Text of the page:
As someone who loves to cook (and eat), I really enjoy growing as much of my own food as possible. There’s nothing better than watching your seedlings grow into mature plants laden with fresh produce. So you can imagine how frustratingly annoying it is to see your crop get decimated by pests or disease. The biggest challenge we’ve had in the garden is fighting tomato blight, rabbits and woodchucks.
So very freaking annoying.
Yes, we still have a bit of blight in the garden. And the sight of it sends shivers down my spine. Why? Tomato blight is a fungus that spreads quickly and weakens the plant. The plant won’t produce nearly as many tomatoes as it should and the tomatoes themselves will not grow into their glorious, gorgeous fullness. The tomatoes will be mottled, yellow and basically rot on the vine.
When it happened two summers ago, I didn’t react in time and lost nearly the entire crop of tomatoes. Last summer things went much better and this is how the tomatoes look this year.
So back to the blight . . . as you saw in the picture above, there are still a few blighted leaves. Here’s how I handle them – remove the branch from the plant without touching that plant or those near them, take out of the garden, wash hands and shears. Repeat.
But the thing that really helped is what I did last year:
- During the growing season, whenever I saw blight I removed the affected branch from the plant.
- I watered at the root, NO SPRINKLER, to keep leaves dry and to keep the fungus from spreading.
- To change the pH of the leaves to keep fungus from growing, I sprayed with a bacon soda mixture.
- Religiously kept garden implements disinfected with a bleach mixture.
- Washed hands religiously to prevent spreading the fungus.
- At the end of the season, I pulled all the tomato plants. Do NOT add them to your compost! Throw them away.
- I also washed all fencing and supports that I planned on using again the next summer.
- Finally, and most important of all, rotate your crop. This is the first year I’ve planted tomatoes in this corner of the garden and it seems to be working!
So if you have blight affecting your tomatoes, attack early and keep on top of it. You may not get a reward this summer but you’ll likely have a better reward next year.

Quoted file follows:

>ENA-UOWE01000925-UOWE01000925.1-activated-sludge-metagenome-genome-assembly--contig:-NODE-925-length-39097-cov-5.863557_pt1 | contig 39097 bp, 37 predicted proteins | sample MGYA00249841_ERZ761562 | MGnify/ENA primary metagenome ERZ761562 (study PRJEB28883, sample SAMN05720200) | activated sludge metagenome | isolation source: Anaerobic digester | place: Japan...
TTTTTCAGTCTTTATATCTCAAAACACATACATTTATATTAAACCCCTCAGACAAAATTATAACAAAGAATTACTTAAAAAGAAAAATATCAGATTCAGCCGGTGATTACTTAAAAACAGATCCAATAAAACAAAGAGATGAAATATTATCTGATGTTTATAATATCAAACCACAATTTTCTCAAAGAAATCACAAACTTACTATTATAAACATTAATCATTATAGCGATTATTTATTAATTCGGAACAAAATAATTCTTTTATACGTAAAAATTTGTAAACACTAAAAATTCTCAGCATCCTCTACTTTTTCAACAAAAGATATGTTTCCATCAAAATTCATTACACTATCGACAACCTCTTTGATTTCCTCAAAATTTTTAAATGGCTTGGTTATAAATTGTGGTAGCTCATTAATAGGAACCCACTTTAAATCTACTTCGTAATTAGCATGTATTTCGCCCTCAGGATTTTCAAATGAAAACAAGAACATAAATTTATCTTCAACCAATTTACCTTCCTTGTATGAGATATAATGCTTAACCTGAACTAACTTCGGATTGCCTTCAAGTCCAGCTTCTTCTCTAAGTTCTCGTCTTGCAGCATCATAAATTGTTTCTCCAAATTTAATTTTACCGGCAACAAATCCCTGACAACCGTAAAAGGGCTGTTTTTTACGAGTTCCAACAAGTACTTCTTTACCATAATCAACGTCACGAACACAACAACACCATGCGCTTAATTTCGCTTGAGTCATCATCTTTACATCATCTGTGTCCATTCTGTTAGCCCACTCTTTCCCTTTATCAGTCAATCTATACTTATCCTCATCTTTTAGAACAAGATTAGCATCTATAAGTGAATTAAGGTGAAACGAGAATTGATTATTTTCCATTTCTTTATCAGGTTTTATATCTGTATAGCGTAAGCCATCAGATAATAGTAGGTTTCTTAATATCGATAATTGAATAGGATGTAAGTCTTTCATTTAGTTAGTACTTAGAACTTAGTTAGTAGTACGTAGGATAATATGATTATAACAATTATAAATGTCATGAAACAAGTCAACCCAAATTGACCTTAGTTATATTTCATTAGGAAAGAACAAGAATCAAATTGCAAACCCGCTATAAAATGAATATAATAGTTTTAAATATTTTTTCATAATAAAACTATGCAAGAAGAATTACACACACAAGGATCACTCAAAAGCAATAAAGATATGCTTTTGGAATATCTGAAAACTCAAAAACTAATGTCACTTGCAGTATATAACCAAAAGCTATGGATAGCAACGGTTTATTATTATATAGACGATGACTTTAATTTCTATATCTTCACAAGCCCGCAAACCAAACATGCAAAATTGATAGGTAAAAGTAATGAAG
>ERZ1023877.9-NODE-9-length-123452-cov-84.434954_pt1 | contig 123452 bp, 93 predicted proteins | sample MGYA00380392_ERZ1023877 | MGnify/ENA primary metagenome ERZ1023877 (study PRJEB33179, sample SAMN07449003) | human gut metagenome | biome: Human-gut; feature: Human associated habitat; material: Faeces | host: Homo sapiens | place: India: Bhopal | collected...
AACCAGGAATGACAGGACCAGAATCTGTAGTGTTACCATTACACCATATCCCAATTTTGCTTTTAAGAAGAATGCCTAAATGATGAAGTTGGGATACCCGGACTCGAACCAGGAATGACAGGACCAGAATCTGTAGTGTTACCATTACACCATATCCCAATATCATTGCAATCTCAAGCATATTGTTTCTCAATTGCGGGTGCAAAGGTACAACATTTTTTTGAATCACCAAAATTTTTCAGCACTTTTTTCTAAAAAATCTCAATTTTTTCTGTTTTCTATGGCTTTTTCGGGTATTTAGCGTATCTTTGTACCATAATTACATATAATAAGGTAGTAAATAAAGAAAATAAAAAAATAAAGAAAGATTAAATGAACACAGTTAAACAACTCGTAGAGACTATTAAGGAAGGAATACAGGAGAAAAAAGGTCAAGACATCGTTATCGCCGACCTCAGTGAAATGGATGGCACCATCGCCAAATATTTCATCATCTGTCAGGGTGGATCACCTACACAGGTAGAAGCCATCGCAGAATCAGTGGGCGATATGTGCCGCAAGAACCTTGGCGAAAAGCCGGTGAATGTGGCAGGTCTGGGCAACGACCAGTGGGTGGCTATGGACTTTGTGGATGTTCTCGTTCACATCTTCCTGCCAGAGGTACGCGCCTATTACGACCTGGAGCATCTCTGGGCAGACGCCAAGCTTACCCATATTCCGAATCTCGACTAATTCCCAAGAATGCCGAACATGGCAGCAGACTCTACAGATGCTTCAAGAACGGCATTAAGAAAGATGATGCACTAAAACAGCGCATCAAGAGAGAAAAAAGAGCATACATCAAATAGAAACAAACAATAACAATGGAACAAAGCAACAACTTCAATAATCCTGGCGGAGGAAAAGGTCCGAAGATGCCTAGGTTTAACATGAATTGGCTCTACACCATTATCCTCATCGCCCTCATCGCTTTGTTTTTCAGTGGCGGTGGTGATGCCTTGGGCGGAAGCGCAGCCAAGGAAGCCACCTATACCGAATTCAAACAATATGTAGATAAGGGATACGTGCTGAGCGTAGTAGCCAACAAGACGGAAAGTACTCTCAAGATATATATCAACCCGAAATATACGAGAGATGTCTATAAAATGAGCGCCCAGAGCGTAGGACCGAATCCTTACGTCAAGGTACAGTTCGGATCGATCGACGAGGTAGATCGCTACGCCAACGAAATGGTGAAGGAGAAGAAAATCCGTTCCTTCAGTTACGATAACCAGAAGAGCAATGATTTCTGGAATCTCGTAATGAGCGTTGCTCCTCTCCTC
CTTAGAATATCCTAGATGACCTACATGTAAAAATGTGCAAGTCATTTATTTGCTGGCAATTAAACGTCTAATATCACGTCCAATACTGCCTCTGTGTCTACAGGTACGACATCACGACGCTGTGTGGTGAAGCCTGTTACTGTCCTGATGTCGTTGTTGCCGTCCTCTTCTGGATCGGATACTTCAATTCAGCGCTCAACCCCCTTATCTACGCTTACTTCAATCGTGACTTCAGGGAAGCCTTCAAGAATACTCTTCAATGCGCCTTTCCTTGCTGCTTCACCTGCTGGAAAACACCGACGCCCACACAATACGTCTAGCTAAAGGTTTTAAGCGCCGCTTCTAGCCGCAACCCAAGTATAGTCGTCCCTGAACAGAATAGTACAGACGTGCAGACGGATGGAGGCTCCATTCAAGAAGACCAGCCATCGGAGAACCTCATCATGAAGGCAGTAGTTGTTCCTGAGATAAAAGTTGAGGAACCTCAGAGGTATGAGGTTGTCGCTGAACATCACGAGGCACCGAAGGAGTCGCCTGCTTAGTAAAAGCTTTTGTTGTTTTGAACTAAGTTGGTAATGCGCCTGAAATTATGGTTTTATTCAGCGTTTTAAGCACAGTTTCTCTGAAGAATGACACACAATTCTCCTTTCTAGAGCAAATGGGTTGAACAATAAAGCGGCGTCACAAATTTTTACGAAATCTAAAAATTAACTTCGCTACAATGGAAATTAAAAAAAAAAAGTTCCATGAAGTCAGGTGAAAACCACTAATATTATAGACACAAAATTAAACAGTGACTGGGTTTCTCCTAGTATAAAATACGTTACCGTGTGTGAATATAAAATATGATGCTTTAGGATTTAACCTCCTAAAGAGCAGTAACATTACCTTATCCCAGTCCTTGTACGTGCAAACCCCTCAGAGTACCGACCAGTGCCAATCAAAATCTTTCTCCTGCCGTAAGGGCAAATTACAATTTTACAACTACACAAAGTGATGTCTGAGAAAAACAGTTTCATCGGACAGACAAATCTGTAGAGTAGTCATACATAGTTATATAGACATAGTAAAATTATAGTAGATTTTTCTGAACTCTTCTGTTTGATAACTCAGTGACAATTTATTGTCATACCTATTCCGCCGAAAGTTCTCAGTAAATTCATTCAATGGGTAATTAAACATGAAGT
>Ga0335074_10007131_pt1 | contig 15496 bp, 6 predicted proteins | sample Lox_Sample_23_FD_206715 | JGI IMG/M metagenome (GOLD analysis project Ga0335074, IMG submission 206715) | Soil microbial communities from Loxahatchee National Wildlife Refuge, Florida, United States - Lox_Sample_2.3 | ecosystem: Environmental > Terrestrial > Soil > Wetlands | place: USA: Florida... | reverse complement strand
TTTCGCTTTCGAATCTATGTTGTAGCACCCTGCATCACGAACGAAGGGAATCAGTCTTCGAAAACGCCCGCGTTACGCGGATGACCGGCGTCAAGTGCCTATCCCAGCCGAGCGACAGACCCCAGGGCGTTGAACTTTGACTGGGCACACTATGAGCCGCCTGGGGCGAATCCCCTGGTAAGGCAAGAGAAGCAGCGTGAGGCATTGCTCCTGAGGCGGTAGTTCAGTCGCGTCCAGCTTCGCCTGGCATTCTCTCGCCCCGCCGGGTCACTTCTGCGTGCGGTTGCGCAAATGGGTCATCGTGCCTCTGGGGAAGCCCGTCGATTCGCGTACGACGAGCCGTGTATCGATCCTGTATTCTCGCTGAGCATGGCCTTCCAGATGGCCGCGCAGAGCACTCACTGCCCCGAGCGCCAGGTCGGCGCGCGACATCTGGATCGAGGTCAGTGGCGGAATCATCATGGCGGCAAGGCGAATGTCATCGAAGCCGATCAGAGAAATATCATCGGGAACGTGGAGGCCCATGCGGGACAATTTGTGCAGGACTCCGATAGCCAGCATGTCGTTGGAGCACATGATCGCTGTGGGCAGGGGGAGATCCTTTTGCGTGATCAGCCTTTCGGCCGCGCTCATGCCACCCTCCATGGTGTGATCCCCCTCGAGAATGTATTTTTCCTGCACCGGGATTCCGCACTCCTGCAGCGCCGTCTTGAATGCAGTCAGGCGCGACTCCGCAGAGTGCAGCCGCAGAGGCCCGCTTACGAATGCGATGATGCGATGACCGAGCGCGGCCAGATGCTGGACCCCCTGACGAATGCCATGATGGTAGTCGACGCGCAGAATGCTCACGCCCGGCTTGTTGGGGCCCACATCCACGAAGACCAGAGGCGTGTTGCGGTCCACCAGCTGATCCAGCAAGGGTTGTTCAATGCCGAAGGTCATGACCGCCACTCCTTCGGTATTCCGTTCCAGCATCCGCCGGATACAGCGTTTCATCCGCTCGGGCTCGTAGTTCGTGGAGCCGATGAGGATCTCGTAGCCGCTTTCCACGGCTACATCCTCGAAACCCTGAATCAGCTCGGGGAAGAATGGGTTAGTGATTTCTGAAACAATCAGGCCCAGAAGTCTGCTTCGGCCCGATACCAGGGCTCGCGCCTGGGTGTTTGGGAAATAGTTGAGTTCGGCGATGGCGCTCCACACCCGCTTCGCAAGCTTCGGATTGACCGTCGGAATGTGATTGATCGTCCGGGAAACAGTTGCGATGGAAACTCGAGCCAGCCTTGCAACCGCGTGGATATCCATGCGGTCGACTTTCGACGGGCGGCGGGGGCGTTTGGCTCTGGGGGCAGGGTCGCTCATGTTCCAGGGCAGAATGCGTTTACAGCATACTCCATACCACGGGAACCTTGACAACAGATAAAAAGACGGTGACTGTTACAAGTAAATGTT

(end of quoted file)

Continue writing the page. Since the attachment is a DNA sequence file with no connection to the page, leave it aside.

Now, let’s talk about . . .
Rabbits and Woodchucks
The bane of my existence. For the past three summers we have a woodchuck family that lives under our shed. They have babies and the babies grow into full-size, fat-assed woodchucks who waddle in and out of my fenced garden to munch on my broccoli.
I came home one day last summer to find the biggest fattest one sitting on his butt eating my broccoli. I yelled. I screamed. I went running like a lunatic toward him. He nonchalantly shrugged, gave me the woodchuck finger and waddled off.
Oh, yeah. It was on now.
Enter the Have A Heart trap. First I blocked all the holes under my shed with rocks. Then I placed the trap over the biggest hole and put carrots and lettuce in it. Then I went away for the weekend.
When I returned, there was a woodchuck in the trap. I did feel bad, though, because he died. I was only gone two days and there was food and shade so I don’t know if he had a heart attack or what. To be honest, I only felt bad for about five minutes. If he hadn’t died, I honestly don’t know what I would have done with him.
The other critters that has my panties in a bunch are the rabbits. We are overrun with them. They live under the tree NEXT TO THE GARDEN!!! How convenient for them. The fence is doing a pretty good job of keeping them out but they, too, have figured out how to breach its perimeter.
I’m letting my neighbor borrow my Have A Heart so I’m trying two things that seem to be working for both the woodchucks and the rabbits.
The first is wood ash. When I clean out the fire pit, I sprinkle the wood ash in the garden around the plants I want to keep the critters away from. The idea is that the ash smells like fire which they’re naturally afraid of so it keeps them away. That works . . . until it rains . . . and you need a LOT of ash to keep reapplying.
Ortho Animal B Gon is working great and doesn’t wash away when it rains.
Now that we seem to have a handle on the blight, woodchucks and rabbits all we have to do now is keep it weeded. We’ve already been harvesting herbs, kale, swiss chard and garlic. And there are lots of baby vegetables that we’ll be able to eat soon too. Can’t hardly wait!